* Prices may differ from that shown
I have always been fascinated by the origins of nursery rhymes and this book provides a glimpse into their deeper meanings, which are often dark and sinister.
The book lists over 80 nursery rhymes, presenting them in alphabetical order, so it is easy to go straight to whatever rhyme you are interested in. I think it is the kind of book that most people would pick up and dip into now and again (a typical bedside book, or one to keep by the loo!), rather than read it from start to finish. I did attempt to read it from the start, but I found it rather repetitive and wondered if it would have been more readable if the author had grouped the rhymes by theme, e.g. rhymes originating from the dissolution of the monasteries, rhymes about royal intrigue, etc. As it was, I found the rhyme-by-rhyme approach a bit tedious, particularly as the author didn't have much to say about certain rhymes and I couldn't see much point in their inclusion. At times I found myself sighing and thinking, "not another one about Mary Tudor."
In spite of my criticisms about the organisation of the information, the book provided me with some interesting bits of nursery rhyme trivia, which is worth knowing just for the hell of it really. Perhaps the most fascinating part for me was the author's comments on the purpose these rhymes served. We are told that nursery rhymes were a kind of propaganda, a means of circulating information by word of mouth (crucial at a time when few ordinary people could read and write). For example, if you thought that Humpty Dumpy was just a humble egg, you might be surprised to read that this rhyme relates to events of the English Civil War. There is quite a dramatic explanation as to why poor Humpty couldn't be put back together again, which I will allow you to discover for yourselves. (Incidentally, the idea that Humpty Dumpty was an egg came much later, in Lewis Carroll's Alice Through the Looking Glass in 1871).
It is clear from the book that many nursery rhymes are about historical events and political upheaval. There are rhymes about religious persecution, prostitution, royal scandal, child labour and even torture methods. I won't spoil it by telling you which rhymes relate to which theme, however I don't think it will take you long to guess which rhyme was about a 16th century spider expert! There were a few that really surprised me. For instance, the innocent-sounding Higgledy Piggledy My Black Hen and Rub-a-Dub-Dub, which have somewhat salacious origins.
Before each interpretation, the author provides the text of the rhyme in full, which is helpful as some of the rhymes have extra verses I had forgotten about or was unaware of and there are some rhymes that I didn't know at all.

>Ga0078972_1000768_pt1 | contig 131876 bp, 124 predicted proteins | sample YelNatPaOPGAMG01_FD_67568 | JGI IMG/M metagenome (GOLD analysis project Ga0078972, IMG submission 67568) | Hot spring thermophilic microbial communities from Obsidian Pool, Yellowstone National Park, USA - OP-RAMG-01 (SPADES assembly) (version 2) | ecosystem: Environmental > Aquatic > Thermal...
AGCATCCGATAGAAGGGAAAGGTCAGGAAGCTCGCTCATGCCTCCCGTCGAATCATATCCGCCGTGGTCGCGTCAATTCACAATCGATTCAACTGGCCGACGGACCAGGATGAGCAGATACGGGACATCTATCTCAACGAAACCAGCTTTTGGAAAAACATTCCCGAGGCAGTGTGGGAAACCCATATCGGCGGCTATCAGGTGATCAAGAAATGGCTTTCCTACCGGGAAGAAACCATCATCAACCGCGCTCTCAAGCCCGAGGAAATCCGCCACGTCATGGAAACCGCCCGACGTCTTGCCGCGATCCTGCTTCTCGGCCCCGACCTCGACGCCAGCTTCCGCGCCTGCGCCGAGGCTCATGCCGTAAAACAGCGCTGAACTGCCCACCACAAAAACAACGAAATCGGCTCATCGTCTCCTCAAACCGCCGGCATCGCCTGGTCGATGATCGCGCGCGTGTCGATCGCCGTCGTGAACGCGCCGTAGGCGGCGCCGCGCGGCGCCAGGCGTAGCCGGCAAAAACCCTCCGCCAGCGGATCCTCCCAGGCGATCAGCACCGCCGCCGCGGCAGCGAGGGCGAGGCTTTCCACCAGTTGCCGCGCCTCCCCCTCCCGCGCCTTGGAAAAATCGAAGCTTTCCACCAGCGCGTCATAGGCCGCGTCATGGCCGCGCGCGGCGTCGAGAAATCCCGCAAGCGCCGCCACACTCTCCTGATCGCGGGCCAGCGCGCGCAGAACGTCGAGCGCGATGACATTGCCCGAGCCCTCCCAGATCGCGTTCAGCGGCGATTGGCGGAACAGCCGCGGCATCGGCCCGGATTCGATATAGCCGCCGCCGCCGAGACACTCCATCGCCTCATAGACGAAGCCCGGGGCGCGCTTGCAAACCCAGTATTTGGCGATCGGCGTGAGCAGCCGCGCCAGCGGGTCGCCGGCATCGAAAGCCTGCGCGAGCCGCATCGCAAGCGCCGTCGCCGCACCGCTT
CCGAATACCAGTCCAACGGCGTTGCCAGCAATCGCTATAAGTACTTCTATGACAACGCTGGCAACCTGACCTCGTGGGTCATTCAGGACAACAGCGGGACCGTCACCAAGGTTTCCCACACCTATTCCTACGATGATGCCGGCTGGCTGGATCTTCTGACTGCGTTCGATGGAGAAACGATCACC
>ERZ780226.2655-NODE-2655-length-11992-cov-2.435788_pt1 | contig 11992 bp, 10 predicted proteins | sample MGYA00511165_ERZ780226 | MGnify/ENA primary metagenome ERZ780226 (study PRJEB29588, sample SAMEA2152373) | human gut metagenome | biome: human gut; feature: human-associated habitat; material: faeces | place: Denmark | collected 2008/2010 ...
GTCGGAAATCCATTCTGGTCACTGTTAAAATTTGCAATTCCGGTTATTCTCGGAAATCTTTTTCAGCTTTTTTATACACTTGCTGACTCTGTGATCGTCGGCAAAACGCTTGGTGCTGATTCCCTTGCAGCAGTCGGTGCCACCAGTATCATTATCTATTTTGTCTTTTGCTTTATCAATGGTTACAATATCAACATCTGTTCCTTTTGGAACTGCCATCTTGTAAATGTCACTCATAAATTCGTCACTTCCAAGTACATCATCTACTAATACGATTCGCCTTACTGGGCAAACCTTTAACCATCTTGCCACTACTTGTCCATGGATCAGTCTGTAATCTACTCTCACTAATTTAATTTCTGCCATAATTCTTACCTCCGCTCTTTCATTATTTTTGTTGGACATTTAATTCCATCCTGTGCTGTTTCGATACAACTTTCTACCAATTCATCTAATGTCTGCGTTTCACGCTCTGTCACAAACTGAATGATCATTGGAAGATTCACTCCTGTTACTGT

The author's interpretations of the rhymes are somewhat hit and miss, in my opinion. Often he reaches no definite conclusion, leaving the reader none the wiser. For instance, in the case of Jack and Jill he presents three possible explanations. Were Jack and Jill meant to be Louis XVI of France and his Queen, Marie Antoinette? Or were they a young, courting couple in a 17th century Somerset village? Or is the rhyme about taxation of alcohol in the reign of King Charles I? Without more conclusive data to back up each theory, we will probably never know.
I was interested to read that, contrary to popular belief, the author believes that Ring-a-Ring o Roses may not actually be about the plague. He points out that no contemporary record of the rhyme exists from the plague period. As this rhyme's plague origins were something I had believed all my life without questioning, it was intriguing to read something that sheds doubt on the traditional explanation. However, once again the author fails to provide any satisfactory alternative explanation, which was quite frustrating for me.
At times the author's interpretations of certain rhymes told me nothing I didn't already know or could have guessed at. For instance, what do you think Hot Cross Buns might be about? The sale of hot cross buns, perhaps? You would be right. The author waffles on about the history of the hot cross bun for several paragraphs, which is interesting enough, but doesn't tell me anything new about the rhyme. Similarly, although he agrees it is highly likely that London's Burning is about the Great Fire of London, he feels the need to tell us that London suffered many other fires over the years, including when Boadicea chased the Romans out. Somehow I can't believe "fetch the engines, fetch the engines" could relate to events in AD 61! So, interesting though this historical detail may be, it doesn't take me any further in establishing the origins of the rhyme and feels a bit like padding.
The book also includes a section on well-known songs, from Christmas carols to national anthems. This seemed a strange addition to a book that was supposed to be about nursery rhymes, but again it contained some interesting snippets, such as how The Star Spangled Banner started out as a London drinking song and exposing some of the ironies surrounding 'Jerusalem', a song associated with English patriotism.
In conclusion, this is an interesting book, written in a chatty, down to earth style but if you're looking for more than mere speculation and conclusions backed up by research, you'll be a bit disappointed, as I was. Having said that, I appreciate it may be difficult, even impossible, to ascertain beyond any doubt what all these rhymes are about. However, if, like me, you enjoy historical trivia and have a quirky fondness for these strange ditties, this will make a welcome addition to your book collection.